For all you old ‘Trekkers’ out there, a remastered version of the original Star Trek has been found and will be sold on Blue Ray disk.
As you know, if you’re a ST: TOS geek, “Where No Man Has Gone Before”, was the pilot version Gene Rodenberry managed to sell to NBC after they rejected the first version (“The Cage”) for being “too” progressive.
- “Captain’s log, Stardate 1312.4. The impossible has happened. From directly ahead, we’re picking up a recorded distress signal, the call letters of a vessel which has been missing for over two centuries. Did another Earth ship probe out of the galaxy as we intend to do? What happened to it out there? Is this some warning they’ve left behind?”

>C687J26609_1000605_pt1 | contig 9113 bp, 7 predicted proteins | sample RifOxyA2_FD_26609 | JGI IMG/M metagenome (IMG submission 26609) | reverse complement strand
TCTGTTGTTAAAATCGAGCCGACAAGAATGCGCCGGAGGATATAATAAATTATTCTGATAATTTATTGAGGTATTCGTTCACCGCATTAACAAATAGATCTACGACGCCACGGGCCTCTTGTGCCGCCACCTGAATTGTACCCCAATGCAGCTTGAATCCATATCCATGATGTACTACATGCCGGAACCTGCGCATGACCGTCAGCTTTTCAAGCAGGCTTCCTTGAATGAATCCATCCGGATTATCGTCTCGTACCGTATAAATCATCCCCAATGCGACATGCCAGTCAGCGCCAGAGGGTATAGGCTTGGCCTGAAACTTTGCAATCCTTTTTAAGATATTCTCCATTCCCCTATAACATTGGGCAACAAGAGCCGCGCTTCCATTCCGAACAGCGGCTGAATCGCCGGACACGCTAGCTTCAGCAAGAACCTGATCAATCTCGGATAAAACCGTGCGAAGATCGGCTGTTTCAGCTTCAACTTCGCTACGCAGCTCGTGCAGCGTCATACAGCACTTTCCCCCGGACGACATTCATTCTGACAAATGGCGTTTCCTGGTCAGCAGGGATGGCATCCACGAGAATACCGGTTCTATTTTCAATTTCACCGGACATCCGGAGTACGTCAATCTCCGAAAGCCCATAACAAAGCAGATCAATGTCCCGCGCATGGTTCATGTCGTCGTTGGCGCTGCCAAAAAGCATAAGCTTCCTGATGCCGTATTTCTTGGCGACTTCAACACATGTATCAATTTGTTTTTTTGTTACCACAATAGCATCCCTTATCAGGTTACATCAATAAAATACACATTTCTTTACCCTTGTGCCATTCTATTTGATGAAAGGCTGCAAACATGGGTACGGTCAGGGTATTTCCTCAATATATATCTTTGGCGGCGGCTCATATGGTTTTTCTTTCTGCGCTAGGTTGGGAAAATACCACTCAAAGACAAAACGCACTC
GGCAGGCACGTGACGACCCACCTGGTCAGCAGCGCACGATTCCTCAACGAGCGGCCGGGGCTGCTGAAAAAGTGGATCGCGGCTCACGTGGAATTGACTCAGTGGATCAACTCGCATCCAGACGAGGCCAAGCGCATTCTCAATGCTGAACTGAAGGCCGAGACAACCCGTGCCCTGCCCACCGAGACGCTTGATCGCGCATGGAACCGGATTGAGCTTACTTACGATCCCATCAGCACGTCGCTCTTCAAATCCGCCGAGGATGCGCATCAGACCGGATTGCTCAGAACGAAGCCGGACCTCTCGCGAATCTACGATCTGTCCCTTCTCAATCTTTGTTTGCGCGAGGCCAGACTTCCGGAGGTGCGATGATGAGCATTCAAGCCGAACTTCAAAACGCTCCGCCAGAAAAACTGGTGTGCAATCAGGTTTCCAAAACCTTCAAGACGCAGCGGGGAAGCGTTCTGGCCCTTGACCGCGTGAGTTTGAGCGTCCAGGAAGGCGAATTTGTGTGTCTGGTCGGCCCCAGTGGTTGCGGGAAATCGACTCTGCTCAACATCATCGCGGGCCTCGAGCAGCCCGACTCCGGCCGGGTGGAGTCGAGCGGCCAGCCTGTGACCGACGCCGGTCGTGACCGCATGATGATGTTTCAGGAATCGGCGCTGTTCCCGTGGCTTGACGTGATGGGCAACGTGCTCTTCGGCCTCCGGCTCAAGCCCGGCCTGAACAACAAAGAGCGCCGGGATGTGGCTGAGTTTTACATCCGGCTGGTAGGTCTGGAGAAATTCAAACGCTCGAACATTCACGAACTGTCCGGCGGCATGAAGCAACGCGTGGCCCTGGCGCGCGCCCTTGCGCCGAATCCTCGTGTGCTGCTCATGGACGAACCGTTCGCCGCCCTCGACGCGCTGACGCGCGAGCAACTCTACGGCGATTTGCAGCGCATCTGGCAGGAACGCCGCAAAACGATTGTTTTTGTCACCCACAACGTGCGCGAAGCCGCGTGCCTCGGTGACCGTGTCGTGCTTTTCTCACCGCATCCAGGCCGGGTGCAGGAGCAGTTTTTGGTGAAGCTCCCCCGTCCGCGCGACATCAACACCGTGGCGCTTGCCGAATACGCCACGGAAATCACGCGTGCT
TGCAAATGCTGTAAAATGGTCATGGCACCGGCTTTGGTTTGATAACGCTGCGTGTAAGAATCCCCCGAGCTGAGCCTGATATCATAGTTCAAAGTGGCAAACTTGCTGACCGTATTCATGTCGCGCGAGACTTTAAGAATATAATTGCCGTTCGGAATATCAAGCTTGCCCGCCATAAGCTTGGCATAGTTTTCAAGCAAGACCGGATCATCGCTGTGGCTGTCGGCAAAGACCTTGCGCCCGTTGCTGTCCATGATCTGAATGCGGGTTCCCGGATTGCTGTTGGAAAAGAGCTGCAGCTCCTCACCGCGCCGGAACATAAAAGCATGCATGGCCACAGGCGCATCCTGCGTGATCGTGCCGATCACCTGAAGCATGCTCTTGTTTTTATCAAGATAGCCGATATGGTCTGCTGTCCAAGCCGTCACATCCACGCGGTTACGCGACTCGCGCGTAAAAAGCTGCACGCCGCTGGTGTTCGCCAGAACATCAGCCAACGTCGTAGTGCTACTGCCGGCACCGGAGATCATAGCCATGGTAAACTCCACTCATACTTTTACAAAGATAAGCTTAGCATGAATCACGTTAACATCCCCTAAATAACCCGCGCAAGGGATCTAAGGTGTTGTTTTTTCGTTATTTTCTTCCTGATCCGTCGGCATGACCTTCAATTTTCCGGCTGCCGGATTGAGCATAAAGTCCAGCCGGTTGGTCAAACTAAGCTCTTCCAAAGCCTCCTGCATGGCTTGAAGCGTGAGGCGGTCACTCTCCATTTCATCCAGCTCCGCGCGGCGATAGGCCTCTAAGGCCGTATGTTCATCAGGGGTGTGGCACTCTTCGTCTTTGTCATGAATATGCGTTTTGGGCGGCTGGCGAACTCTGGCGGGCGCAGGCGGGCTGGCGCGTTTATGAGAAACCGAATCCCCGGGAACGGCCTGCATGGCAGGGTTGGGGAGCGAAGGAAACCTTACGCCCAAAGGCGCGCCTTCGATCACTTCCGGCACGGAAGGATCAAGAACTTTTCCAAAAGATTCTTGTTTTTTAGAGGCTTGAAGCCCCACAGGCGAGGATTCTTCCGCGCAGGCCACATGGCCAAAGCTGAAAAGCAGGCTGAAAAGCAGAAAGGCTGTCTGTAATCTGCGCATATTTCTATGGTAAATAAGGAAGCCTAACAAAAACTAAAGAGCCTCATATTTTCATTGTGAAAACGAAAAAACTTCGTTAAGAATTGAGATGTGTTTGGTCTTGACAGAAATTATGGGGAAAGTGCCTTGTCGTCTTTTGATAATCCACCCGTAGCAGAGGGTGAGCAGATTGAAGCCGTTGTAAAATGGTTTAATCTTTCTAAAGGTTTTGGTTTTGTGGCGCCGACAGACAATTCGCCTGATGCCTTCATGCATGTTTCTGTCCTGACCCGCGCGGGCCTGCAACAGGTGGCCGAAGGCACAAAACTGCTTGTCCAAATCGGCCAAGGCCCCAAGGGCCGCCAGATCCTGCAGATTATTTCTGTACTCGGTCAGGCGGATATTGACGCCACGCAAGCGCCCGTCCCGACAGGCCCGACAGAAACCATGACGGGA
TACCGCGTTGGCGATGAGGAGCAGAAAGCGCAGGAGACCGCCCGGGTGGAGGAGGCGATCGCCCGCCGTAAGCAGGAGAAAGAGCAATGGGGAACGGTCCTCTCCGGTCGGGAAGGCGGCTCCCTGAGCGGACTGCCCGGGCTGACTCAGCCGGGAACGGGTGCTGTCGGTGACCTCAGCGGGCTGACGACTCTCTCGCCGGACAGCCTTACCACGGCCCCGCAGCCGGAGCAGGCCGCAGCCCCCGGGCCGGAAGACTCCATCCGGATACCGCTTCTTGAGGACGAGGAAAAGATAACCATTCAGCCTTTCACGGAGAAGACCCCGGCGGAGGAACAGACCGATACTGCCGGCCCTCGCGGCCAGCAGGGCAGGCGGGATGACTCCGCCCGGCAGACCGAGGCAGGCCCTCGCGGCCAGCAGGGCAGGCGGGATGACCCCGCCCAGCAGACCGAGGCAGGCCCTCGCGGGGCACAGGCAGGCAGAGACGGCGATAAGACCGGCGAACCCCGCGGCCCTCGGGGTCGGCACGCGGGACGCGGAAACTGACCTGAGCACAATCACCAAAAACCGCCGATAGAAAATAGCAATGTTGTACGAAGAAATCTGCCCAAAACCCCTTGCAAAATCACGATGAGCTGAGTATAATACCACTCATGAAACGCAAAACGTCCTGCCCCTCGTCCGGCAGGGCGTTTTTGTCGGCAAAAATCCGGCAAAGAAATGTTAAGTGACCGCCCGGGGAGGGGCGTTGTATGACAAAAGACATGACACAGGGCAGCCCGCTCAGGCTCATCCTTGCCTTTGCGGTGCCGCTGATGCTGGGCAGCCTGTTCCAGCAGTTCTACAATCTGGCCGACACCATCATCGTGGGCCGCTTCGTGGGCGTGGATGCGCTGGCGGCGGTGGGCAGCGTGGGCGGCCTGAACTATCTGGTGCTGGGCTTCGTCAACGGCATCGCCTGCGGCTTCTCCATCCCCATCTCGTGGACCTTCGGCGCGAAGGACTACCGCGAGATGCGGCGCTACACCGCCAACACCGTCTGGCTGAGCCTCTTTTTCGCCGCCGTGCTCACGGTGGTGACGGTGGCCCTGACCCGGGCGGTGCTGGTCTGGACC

In the briefing lounge, Captain James T. Kirk and Vulcan Science Officer Lieutenant Commander Spock are playing three-dimensional chess. Spock warns the captain that he’s about to checkmate him on his next move, but the captain is preoccupied with awaiting the bridge‘s update on the unexplained Earth-vessel distress signal. The captain notes that Spock plays a very “irritating game of chess”, to which Spock responds with “Irritating? Ah yes, one of your Earth emotions.” Captain Kirk makes a move that surprises Spock, and smiles, to which Spock simply turns to look at him. “Certain you don’t know what irritation is?” Kirk says wryly. As Spock begins to state that despite the fact that one of his ancestors married a Human female, Kirk interrupts him and jokingly chides him, saying it must be terrible to have bad blood like that. Just afterward then, a call comes over the comm. Lieutenant Lee Kelso informs the captain that the object is now within tractor beam range, and that it is only about a meter in diameter, too small to be a vessel. Kirk tells him to lock on to it, and the two of them head out.